NEW YORK ( AdviceIQ) -- The word is out that the Internal Revenue Service is less and less lenient regarding individual retirement account mistakes. Potential penalties are large.
Failing to take a required minimum distribution (RMD) from your IRA socks you with a whopping penalty that is 50% of the RMD itself. The penalty for an improper IRA contribution is 6% annually, potentially accumulating for years on end. As a result, you should be more cautious than ever complying with all IRA rules.
A recent article in the
Wall Street Journal
The shift in the IRS's position isn't entirely surprising, given the federal budget deficit. It's far easier politically to raise revenue by simply better enforcing the existing rules on the books, than it is to cut spending or increase taxes. According to the article, the Treasury inspector general for tax administration estimates that the IRS failed to collect as much as $286 million in 2006 and 2007.IRS Penalties on the Table
Consider the first, failing to take an RMD. Thus, for example, a person with a $1 million IRA reaches age 70½ and doesn't realize it is time to take an RMD. At that point, his life expectancy is 27.4 more years, according to the Uniform Distribution Table. So his first RMD is $36,496. By failing to take that money out of his account, he faces a $18,248 penalty. Plus, he still needs to take the RMD of $36,496 itself, which is also subject to state and federal taxation. In the past, taxpayers could request a waiver of the penalty by correcting the error immediately, and filing Form 5329. The waiver was commonly granted. Now, however, it's unclear whether the IRS is likely to be as kind in letting people off the hook. The second IRA penalty, the 6% excess contribution penalty tax, is arguably the more common. That's because it can apply in so many different circumstances. For instance, an individual who contributes to a Roth IRA but is over the income limit must pay the penalty. So is someone who improperly completes an IRA rollover, say by shifting the money from one institution to another. You have 60 days to do that. If the rollover occurs after the 60-day window, it is technically an excess contribution, and the entire rollover is subject to the penalty. And notably, every year that an excess contribution remains in an account, it is hit with a new excess contribution penalty. How Can the IRS Catch Wrongdoers?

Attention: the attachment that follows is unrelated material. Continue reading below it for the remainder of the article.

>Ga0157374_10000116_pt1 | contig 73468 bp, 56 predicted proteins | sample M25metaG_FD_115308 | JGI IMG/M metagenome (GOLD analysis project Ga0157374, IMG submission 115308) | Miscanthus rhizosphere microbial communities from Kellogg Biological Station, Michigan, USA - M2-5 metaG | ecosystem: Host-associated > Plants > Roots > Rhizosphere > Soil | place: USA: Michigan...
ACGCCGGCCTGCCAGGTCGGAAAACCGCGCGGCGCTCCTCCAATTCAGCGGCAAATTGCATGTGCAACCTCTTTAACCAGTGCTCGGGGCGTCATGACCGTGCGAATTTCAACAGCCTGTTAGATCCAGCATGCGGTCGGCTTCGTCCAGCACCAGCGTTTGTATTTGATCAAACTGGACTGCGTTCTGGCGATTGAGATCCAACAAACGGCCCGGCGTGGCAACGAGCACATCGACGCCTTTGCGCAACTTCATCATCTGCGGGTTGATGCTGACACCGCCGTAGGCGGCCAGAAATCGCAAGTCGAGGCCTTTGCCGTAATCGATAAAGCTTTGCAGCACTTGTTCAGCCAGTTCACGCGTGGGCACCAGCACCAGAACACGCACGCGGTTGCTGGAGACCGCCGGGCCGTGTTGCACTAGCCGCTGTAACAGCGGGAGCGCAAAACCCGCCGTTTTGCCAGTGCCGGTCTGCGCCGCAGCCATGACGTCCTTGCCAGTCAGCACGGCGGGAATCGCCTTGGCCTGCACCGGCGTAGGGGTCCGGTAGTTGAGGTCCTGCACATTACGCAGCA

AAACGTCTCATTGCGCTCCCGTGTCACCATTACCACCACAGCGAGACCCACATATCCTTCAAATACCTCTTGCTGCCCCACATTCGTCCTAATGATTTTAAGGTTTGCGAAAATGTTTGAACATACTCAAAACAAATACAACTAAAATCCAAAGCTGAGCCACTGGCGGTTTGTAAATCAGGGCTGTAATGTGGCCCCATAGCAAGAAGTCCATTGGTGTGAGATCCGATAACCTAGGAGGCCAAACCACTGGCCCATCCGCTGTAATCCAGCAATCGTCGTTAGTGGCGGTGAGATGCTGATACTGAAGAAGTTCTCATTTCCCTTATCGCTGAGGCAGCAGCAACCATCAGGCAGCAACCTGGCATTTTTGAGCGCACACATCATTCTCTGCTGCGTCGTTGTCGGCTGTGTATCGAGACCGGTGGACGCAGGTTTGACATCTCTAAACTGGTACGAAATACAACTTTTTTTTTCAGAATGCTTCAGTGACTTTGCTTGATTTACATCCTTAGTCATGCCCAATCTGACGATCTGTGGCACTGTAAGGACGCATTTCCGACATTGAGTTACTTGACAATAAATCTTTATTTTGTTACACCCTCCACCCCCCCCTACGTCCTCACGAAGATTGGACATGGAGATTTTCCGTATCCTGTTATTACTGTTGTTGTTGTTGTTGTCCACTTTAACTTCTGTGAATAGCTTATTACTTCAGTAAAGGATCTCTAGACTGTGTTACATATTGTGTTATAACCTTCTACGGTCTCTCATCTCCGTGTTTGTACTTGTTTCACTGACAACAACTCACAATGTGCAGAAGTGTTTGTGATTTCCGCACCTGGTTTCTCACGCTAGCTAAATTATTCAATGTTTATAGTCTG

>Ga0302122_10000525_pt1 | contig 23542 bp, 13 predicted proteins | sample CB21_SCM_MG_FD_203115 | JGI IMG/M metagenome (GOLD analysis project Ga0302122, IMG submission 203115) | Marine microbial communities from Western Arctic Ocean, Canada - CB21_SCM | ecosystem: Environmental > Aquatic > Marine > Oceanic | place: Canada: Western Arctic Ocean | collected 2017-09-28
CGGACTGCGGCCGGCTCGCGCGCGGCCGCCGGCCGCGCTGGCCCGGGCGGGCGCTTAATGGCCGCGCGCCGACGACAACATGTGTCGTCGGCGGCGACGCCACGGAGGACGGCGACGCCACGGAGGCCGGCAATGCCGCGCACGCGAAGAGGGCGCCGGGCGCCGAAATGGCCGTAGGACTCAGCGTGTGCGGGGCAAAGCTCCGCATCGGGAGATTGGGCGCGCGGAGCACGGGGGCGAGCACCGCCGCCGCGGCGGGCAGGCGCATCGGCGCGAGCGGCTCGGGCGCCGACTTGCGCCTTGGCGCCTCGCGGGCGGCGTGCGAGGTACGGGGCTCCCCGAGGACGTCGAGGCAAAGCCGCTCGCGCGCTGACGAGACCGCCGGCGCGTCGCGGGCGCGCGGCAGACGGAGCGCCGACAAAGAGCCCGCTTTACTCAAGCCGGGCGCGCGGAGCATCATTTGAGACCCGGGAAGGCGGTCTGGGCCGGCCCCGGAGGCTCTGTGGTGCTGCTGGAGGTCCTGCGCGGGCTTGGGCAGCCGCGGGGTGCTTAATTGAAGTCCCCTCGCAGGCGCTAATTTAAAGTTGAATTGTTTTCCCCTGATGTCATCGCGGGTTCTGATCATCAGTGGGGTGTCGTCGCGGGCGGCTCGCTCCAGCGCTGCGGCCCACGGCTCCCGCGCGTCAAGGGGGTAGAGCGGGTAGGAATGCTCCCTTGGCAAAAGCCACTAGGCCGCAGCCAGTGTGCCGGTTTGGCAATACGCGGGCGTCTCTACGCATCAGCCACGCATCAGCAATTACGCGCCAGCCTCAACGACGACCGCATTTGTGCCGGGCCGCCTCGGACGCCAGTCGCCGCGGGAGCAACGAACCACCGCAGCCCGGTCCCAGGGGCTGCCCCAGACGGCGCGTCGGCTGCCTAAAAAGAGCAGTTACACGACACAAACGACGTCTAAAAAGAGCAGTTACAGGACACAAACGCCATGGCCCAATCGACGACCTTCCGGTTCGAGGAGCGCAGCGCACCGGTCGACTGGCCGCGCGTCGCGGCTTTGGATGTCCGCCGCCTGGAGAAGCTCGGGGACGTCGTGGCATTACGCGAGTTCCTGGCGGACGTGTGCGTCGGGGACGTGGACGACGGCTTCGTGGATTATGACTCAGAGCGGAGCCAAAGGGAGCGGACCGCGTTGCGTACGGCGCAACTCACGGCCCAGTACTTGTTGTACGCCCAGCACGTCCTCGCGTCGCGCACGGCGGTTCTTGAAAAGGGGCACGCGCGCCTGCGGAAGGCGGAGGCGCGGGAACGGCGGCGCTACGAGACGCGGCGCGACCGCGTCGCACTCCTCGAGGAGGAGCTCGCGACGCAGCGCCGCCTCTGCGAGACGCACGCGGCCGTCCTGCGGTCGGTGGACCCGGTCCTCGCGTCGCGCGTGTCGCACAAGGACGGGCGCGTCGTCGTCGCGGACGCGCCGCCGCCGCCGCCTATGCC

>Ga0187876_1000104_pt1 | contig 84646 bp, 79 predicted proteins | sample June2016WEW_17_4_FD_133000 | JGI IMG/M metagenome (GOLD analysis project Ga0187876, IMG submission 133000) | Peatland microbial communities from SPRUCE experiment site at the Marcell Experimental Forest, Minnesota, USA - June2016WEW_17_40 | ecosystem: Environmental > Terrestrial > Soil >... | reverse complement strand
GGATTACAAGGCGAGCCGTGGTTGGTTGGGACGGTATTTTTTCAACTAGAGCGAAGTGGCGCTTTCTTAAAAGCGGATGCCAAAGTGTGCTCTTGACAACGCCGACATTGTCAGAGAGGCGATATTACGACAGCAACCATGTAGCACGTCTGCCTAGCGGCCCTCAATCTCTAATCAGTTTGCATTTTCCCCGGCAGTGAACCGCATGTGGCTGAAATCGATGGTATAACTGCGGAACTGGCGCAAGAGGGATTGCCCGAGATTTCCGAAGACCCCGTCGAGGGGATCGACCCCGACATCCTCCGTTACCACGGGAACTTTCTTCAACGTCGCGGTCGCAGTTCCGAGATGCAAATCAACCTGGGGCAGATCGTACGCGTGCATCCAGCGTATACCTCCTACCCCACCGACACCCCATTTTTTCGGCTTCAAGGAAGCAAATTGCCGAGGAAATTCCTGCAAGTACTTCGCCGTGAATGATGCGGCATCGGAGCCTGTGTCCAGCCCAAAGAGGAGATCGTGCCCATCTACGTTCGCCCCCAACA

In the more distant past, it was relatively difficult for the IRS to find wrongdoers, even if IRA mistakes were made. However, since 2004, IRA custodians are required to provide a calculation of the distributions to IRA owners, and also to the IRS on Form 5498. Now, it's quite easy for the IRS to determine whether people took RMDs properly. The IRS simply waits and sees if the custodian issues a Form 1099-R for the taxpayer, reporting an IRA distribution. If the total of the 1099-Rs don't at least add up to the RMD from Form 5498, and are not reported as income on the individual's own tax return, clearly an RMD was missed. Then a penalty can be levied. For excess contributions, it's harder for the IRS to catch mistakes. IRA custodians are also required to issue a Form 1099-R for a distribution (including a rollover), and the receiving IRA custodian must issue a Form 5498 to report any contribution to an IRA (whether an annual contribution or a rollover contribution). But the IRS currently does not require the dates of the distributions and contributions. Consequently, the IRS may know if contributions or rollovers occurred, but it has to audit further to determine whether they were done in a timely manner, or were otherwise permissible. Nonetheless, some basic errors can be caught on this basis alone. For instance, if a Form 5498 reports a Roth IRA contribution, and the individual's tax return indicates that income was too high for a contribution. Notably, the rising IRS aggression toward collecting various IRA penalties also raises the risks of various popular Roth conversion strategies, such as the so-called "backdoor Roth IRA contribution" or trying to split pre-tax and after-tax 401(k) distributions to convert the after-tax amount and roll over the pre-tax amount. More from AdviceIQ